Software Review: Ancestry for iPad/iPhone version 2.0
6/14/2011
The ability to take your tree with you and to view attached records makes this irresistible for any iPad- or iPhone-owning genealogist.
Ease of use
If you already have an online family tree at Ancestry.com, using this iPad version couldn't be simpler -- it even works on your iPhone. Once you've installed it from the App Store, just sign in to your Ancestry.com account, and you'll see a list of your online trees. Poof! Your tree downloads and you're viewing it on the iPad or iPhone.

Click on an ancestor or the twin-pane icon at the top of the screen to see info about that person. Buttons at the bottom of this pop-up pane navigate to a family view, a display of linked photos and an "Evidence" view. The Evidence view shows any source records you've linked to this person on Ancestry.com, which actually display and zoom better on the iPad's ultra-clear screen than on a regular browser. (Source images that you've viewed while logged in on the iPad remain accessible even without an Internet connection, but you'll encounter errors trying to do much offline.)

Help, even at Ancestry.com, is skimpy at best, but like most iOS programs, the app is so intuitive you can figure it out on your own.

Ancestry for iPad/iPhone version 2.0
Price: free
Manufacturer: Ancestry.com , (800) 262-3787
System requirements: iPad or iPhone (iOS 3.1 or later) plus a family tree on Ancestry.com
Demo/trial version: none
Biggest draws: Lovely to look at and intuitive to use; ability to view original source images attached to your tree; search and upward integration with Ancestry.com; even works on your phone
Drawbacks: Lacks regular source citations and help/tutorials; limited searching within your file; clunky downward integration with Ancestry.com when you've changed your online tree
File management
Th Ancestry app works only with Ancestry.com family tree files, so any GEDCOM upload must be done via the Ancestry.com website. Edits you make on the iPad, however, are instantly reflected in your online tree (provided your iPad has an internet connection). The reverse isn't true, even if you've gotten to Ancestry via the app's search link in the Evidence view: To retrieve changes or attached source documents in your online tree, you have to log out of the iPad app and log in again.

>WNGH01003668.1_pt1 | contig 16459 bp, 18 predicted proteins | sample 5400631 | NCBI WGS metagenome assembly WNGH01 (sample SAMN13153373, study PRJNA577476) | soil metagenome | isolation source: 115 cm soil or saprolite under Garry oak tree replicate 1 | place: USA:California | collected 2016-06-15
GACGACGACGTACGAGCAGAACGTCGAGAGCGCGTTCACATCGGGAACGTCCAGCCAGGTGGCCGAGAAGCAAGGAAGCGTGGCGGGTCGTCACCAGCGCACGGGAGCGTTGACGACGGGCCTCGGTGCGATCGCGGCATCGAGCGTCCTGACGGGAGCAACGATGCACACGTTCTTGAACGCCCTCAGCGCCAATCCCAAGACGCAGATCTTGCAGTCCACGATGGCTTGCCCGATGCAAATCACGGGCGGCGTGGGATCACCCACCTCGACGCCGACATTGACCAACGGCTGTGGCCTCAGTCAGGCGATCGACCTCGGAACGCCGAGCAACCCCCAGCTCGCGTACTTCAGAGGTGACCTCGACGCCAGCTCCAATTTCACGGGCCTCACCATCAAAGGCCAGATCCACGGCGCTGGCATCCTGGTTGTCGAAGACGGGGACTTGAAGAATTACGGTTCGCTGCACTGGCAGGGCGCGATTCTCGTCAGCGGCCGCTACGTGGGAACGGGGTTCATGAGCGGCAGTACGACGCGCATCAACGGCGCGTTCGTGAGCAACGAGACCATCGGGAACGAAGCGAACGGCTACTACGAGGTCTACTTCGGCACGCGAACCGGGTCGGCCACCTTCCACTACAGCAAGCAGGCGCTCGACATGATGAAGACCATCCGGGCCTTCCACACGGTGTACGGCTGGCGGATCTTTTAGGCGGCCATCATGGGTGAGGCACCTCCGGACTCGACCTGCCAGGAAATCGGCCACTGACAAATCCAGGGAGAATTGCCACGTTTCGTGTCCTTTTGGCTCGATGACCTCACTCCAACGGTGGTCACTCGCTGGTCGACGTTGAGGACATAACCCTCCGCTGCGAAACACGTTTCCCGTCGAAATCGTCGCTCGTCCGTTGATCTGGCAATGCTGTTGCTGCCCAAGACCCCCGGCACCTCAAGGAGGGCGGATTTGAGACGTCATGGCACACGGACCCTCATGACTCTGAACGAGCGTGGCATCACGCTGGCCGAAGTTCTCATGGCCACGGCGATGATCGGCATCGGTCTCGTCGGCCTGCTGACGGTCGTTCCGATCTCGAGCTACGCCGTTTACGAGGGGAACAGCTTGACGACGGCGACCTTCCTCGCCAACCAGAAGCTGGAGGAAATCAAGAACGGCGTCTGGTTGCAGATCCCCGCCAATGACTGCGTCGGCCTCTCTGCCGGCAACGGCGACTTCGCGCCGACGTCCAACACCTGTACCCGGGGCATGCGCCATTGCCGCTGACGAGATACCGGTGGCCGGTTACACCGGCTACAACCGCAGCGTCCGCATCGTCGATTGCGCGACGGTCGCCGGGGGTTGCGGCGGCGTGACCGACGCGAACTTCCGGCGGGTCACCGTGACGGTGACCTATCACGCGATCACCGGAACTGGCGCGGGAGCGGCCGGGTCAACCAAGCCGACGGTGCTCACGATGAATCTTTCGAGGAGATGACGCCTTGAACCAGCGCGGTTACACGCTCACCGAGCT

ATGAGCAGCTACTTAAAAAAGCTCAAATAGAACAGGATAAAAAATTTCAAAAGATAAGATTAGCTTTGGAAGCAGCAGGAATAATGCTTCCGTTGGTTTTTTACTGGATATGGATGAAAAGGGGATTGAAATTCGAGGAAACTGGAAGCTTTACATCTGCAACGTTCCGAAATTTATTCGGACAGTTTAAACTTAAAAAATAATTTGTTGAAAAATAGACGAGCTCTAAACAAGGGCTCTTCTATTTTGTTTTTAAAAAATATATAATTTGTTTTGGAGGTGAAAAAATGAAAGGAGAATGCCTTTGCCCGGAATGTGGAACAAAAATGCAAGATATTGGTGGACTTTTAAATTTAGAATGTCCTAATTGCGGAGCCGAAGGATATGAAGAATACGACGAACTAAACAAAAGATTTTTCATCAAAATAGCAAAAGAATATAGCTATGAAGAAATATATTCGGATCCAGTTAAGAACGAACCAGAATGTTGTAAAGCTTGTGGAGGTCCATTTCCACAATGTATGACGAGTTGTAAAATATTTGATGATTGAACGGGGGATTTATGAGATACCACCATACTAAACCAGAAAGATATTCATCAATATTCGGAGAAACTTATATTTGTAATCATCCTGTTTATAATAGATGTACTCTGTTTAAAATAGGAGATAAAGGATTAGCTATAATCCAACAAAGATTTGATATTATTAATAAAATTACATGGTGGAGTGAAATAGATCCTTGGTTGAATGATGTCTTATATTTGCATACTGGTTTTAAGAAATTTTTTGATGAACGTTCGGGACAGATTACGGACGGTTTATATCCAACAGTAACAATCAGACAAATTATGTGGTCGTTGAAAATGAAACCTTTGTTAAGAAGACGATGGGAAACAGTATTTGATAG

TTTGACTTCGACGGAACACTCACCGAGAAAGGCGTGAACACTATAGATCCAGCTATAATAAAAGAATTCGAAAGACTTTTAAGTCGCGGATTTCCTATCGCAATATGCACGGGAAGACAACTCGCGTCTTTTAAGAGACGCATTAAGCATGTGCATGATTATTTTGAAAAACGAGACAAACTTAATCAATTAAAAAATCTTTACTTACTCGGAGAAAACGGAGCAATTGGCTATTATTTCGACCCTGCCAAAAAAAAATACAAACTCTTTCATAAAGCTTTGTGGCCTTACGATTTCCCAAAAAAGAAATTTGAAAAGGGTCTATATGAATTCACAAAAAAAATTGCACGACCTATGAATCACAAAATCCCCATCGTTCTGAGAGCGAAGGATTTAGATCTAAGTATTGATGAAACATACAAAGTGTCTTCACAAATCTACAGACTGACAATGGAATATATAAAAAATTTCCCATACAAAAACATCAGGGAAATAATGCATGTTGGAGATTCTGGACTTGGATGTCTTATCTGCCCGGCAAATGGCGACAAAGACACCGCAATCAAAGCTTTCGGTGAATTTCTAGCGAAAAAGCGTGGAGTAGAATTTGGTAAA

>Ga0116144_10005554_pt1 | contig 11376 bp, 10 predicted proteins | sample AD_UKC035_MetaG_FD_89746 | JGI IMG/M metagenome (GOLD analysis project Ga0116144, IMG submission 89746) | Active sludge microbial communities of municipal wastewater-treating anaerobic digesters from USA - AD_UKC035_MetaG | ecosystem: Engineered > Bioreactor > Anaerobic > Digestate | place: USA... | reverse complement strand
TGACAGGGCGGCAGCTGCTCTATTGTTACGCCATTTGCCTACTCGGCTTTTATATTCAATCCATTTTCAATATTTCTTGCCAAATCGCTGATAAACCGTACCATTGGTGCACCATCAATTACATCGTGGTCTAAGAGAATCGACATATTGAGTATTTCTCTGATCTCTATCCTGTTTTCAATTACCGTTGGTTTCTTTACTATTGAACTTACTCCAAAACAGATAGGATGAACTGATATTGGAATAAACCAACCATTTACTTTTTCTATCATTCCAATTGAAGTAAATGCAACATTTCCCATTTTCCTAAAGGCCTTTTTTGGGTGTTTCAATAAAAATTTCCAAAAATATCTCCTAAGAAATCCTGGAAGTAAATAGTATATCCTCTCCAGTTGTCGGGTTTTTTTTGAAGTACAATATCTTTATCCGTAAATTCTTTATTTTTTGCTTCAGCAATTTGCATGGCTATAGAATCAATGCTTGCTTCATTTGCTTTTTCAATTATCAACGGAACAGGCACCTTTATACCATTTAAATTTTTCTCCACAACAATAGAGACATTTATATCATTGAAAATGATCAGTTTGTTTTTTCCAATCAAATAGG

Charts and multimedia
The app displays photos you've linked to individuals on Ancestry.com, or you can add them directly from your iOS photo albums. It can't create or print charts, but the pedigree chart that appears on your iPad is attractive and easy to navigate -- just swipe a finger. Even the iPhone version, though tiny, is usable.

Documentation and publication
Source citations represent the high and the low of this app. On the plus side, the ability to view original source images such as census pages you've attached from Ancestry.com is by itself worth installing this app. (Want to show Grandma that census? Just whip out your iPhone.) On the minus side, no other sources show up at all, even those entered or uploaded in your online tree.

Searching
The magnifying-glass icon pops up an alphabetical index of individuals that you can scroll through or search (by first or last names only). Searching Ancestry.com from the Evidence view switches to the Safari browser, from where it works just as if you initiated a search from your online tree, with your criteria already entered.

The verdict
The ability to take your tree with you and to view attached records makes this irresistible for any iPad- or iPhone-owning genealogist (and you can't beat the price). The integration with Ancestry.com member trees might even tempt you to make your uploaded tree your "real" pedigree file. If Ancestry made it easier to update the iPad info, for seamless two-way integration and offline use, and let the iPad display the same source info you have online, this one-two punch of Ancestry.com plus app would be tough to beat on any platform.

Tip: To view a different tree, click the name of the current tree, and you'll return to a list of all your trees.


From the September 2011 issue of Family Tree Magazine

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